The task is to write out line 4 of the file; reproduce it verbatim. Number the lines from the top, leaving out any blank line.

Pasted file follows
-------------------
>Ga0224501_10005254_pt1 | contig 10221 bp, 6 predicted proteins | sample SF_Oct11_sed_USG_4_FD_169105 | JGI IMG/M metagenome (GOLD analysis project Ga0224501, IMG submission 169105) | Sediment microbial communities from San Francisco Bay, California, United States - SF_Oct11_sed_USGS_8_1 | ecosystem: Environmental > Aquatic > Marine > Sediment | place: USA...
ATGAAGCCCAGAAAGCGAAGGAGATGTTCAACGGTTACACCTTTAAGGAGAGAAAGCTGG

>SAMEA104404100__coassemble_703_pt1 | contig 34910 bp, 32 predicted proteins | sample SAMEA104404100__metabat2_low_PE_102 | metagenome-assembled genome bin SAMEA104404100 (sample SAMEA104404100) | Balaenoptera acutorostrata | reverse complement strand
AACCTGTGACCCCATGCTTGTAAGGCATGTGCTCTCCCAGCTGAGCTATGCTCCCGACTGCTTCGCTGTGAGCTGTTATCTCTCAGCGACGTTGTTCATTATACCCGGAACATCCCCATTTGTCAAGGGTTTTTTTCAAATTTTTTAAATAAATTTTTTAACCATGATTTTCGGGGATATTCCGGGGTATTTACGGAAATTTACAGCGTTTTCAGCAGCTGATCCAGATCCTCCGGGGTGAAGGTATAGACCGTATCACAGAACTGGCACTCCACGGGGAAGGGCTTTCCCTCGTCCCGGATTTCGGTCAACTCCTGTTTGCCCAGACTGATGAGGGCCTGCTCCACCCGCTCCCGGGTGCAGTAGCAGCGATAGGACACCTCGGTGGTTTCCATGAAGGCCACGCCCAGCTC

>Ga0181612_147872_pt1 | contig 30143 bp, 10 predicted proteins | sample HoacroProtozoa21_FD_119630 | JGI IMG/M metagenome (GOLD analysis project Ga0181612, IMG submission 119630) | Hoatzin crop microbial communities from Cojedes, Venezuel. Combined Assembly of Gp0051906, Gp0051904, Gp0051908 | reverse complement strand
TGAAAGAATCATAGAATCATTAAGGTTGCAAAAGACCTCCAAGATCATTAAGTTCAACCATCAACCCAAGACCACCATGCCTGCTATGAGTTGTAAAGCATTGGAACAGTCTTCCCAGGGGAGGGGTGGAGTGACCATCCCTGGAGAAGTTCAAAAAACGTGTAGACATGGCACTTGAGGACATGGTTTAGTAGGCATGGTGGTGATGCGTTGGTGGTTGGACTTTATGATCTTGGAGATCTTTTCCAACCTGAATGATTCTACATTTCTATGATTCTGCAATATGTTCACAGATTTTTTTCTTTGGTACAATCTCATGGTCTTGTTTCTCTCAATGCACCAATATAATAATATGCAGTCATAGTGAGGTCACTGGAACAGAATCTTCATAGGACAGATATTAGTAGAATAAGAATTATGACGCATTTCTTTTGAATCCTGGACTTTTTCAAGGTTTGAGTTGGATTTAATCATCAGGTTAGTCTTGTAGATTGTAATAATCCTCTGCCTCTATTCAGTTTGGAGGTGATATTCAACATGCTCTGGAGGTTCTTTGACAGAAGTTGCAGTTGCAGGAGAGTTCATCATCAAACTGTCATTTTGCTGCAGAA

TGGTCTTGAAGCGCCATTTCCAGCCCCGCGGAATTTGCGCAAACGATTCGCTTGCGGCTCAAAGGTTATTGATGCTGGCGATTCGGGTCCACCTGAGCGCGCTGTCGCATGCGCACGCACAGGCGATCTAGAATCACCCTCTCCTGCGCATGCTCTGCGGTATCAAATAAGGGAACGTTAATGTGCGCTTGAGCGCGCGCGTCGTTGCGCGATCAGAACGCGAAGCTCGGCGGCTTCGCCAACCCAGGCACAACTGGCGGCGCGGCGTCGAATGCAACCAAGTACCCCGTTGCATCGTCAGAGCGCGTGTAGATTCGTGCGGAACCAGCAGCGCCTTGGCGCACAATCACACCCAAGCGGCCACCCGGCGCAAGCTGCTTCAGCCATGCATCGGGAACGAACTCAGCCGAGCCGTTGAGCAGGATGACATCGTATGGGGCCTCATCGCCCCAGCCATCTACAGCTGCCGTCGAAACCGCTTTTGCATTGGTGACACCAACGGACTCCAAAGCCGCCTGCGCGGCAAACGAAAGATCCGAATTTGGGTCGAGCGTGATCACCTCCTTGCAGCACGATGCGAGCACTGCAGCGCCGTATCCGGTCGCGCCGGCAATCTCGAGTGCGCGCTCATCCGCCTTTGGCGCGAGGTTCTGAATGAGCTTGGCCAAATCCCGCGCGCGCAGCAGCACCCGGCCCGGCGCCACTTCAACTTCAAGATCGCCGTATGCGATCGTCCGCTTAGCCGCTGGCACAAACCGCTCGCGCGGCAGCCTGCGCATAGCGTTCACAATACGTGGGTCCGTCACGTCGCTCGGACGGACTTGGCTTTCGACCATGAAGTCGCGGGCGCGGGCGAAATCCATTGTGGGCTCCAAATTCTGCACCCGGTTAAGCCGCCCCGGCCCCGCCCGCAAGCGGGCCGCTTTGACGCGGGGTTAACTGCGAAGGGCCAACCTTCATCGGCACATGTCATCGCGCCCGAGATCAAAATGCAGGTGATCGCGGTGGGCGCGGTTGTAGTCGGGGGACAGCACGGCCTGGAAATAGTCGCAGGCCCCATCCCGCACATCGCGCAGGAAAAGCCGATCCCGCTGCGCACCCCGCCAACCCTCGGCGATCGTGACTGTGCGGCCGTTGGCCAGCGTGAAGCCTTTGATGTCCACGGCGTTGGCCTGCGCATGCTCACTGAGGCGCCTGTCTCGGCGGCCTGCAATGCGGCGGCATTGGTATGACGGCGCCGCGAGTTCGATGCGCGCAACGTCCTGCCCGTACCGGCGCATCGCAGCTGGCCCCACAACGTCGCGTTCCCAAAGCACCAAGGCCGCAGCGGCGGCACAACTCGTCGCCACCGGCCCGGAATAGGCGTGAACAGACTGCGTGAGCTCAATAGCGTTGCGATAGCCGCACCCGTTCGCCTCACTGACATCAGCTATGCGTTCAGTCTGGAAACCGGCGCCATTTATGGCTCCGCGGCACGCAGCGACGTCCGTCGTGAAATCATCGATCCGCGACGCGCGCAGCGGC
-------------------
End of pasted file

AACCTGTGACCCCATGCTTGTAAGGCATGTGCTCTCCCAGCTGAGCTATGCTCCCGACTGCTTCGCTGTGAGCTGTTATCTCTCAGCGACGTTGTTCATTATACCCGGAACATCCCCATTTGTCAAGGGTTTTTTTCAAATTTTTTAAATAAATTTTTTAACCATGATTTTCGGGGATATTCCGGGGTATTTACGGAAATTTACAGCGTTTTCAGCAGCTGATCCAGATCCTCCGGGGTGAAGGTATAGACCGTATCACAGAACTGGCACTCCACGGGGAAGGGCTTTCCCTCGTCCCGGATTTCGGTCAACTCCTGTTTGCCCAGACTGATGAGGGCCTGCTCCACCCGCTCCCGGGTGCAGTAGCAGCGATAGGACACCTCGGTGGTTTCCATGAAGGCCACGCCCAGCTC